The SilverStone Permafrost PF120, PF240, and PF360 ARGB AIO Coolers Reviewby E. Fylladitakis on June 17, 2020 10:00 AM EST
SilverStone is a well-known name amongst advanced users and enthusiasts. The company earned its reputation from its first PSUs and original case designs, and soon diversified towards cooling related products. Their products usually are designed to be cost-effective, with a focus on practicality and quality instead of extravagant aesthetics. That tactic served SilverStone very well in the past, some of their CPU tower coolers have become very good values for the price.
Given SilverStone's success with air coolers, today we are switching tracks to liquid coolers and taking a look at SilverStone’s latest all-in-one (AIO) “Permafrost” cooler series. With multiple models covering the most popular cooler sizes, SilverStone is looking to tap into what has continued to be a popular market for alternative high-performance coolers. And with the inclusion of Addressable RGB (ARGB) lighting, SilverStone is perhaps bowing to a bit to market pressures as well by including RGB lighting in their new AIO coolers.
Altogether, SilverStone has released three Permafrost ARGB AIO coolers: the PF120, PF240, and PF360. As their names suggest, they are designed with radiators that use one, two, or three 120 mm cooling fans respectively. And for today's review, we're going to be looking at all three models.
|SilverStone Permafrost Coolers|
|Size||360mm x 120mm||240mm x 120mm||120mm x 120mm|
|Fan Noise (Rated)||7.4 - 35.6 dBA|
As mentioned previously, all three coolers also incorporate RGB lighting. With RGB being the latest industry trend and considering the significant market slice that it currently holds, it seems that SilverStone could not afford to not have RGB-related products available. Thankfully, however, unlike so many vendors, SilverStone isn't treating the inclusion of RGB lighting at a justification for charging high prices. So while these new coolers aren't budget products by any means, their retail price is not forbidding, making them an enticing option for enthusiasts that wish to combine aesthetics and performance while on a budget.
Packaging & Bundle
SilverStone supplies their new Permafrost series coolers in sturdy cardboard boxes that, along with the internal custom inserts, provide excellent shipping protection. The artwork on the packaging is simplistic, focused on pictures of the coolers themselves – still, that is more than enough for catching the eyes of shop shelf browsers.
All three coolers share the exact same bundle, with the sole exception being the number of fans and their wiring. Inside the box, we found the necessary mounting hardware, a small syringe with thermal paste, the necessary power and LED wiring, and an ARGB lighting controller.
Meanwhile the ARGB LEDs of all three coolers are compatible with most motherboards featuring controllable RGB lighting. On compatible systems, the LED wiring of the AIO cooler can be attached directly to the motherboard, which directly controls the RGB lighting of the cooler via the software each motherboard manufacturer provides.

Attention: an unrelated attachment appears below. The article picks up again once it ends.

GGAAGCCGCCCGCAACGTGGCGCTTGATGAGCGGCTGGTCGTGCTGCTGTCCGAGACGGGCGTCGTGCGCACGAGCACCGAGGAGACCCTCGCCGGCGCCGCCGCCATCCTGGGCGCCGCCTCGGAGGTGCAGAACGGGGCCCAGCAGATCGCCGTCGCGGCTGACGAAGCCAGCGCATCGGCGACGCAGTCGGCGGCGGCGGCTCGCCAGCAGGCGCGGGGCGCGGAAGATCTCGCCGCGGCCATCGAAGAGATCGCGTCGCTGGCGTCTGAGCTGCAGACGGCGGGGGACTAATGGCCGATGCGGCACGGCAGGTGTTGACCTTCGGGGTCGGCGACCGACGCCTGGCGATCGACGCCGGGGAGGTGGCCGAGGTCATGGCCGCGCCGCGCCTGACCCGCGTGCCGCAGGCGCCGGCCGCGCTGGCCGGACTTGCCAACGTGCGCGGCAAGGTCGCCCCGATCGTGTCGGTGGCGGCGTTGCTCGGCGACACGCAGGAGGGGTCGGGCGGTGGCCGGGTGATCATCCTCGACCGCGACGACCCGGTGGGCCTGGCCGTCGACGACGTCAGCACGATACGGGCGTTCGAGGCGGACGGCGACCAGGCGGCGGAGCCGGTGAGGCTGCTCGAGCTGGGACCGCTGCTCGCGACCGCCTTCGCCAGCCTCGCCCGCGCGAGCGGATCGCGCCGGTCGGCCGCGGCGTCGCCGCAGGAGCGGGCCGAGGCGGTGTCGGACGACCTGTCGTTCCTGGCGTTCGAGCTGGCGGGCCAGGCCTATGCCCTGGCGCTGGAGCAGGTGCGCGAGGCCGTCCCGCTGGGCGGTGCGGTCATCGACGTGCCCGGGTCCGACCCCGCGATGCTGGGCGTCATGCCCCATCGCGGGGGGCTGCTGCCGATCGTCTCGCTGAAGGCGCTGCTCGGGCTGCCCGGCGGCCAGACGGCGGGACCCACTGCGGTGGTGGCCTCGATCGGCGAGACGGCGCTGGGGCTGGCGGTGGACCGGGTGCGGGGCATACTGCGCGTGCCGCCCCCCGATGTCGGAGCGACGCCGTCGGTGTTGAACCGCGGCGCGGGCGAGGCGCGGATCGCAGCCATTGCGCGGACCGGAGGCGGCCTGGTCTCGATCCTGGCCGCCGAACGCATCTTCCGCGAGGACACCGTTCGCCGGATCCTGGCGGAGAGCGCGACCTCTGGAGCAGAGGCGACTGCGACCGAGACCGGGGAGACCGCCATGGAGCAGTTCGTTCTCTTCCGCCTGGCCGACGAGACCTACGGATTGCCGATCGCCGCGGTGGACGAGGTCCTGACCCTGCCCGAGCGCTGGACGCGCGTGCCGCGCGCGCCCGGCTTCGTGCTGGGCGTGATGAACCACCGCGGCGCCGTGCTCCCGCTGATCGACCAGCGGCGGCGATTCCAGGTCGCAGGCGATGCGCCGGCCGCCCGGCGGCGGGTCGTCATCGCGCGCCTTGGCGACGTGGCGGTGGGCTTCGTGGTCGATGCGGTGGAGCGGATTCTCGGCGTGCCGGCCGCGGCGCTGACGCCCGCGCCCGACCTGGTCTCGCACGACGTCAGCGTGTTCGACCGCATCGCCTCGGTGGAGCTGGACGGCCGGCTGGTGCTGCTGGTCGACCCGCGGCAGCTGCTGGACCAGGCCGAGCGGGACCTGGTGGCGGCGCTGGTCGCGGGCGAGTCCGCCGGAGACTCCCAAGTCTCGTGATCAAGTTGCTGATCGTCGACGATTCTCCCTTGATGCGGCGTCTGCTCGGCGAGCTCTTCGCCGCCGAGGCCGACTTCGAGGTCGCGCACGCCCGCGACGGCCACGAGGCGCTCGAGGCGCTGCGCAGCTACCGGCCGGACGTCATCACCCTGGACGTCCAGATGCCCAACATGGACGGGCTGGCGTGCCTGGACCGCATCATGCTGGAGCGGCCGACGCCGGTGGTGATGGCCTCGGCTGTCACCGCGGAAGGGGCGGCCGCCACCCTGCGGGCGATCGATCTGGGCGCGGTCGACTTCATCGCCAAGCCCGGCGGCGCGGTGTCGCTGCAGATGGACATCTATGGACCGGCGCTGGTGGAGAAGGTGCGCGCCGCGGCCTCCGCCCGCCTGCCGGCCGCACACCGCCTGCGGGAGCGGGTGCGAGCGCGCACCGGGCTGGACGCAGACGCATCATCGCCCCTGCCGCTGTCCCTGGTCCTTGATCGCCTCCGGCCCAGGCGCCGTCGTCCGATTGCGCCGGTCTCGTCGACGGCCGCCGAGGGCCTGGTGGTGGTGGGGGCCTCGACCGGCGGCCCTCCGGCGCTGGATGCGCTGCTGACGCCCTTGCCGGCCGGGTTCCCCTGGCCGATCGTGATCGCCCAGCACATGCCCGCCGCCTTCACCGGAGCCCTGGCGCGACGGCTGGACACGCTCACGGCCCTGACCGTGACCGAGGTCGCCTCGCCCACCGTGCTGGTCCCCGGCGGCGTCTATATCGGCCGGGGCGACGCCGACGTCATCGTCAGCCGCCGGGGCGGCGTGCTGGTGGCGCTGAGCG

And while SilverStone does include a stand-alone ARGB controller as well, it's really meant to be used as a fallback option – to manually setup lighting effects with systems that do not have a compatible motherboard. It features several pre-programmed RGB lighting effects, as well as speed and brightness options, but it certainly is not convenient to open up the case each time one wants to change any lighting setting. These coolers are definitely meant to be used with compatible motherboards, where the control is performed via software.
Depending on the version of the SilverStone PF ARGB cooler, you will receive one, two, or three 120 mm fans for their radiator. SilverStone supplies their APA1225H12 fans, which are identical to the Air Blazer 120 fan that the company markets as a stand-alone item. These fans feature a Hydro bearing engine for low noise and anti-vibration mounting pads. The nine narrow fins suggest that the fan is designed for high flow and low pressure, which should be fine considering the relatively thin radiators.
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BenSkywalker - Friday, June 19, 2020 - linkI don't look at the names of posters, I look at the message they posted. You chose to post in the comments thread on an article about an add in water cooler to spread misinformation and FUD. People who use water only do so once? I haven't met a single person, ever, who falls into that category.
Water runs cooler and it is quieter while being more expensive. That is a factual statement.
You take exception to the facts and imply some level of emotion to be at play.... bizarre.
Water cooling is a frivolity, as is the process of building a computer in the first place. This article is about a component used in building a computer, a certain level of frivolity should be self evident.
PeachNCream - Saturday, June 20, 2020 - linkWhat misinformation and FUD are you talking about? You're still trying to demonize the person behind a message you dislike by making accusations that aren't supported in the very text you are responding to because you feel threatened over something you bought for your personal enjoyment. That's rather - I guess the best way to express it is to simply say that's young and lacking in life experience.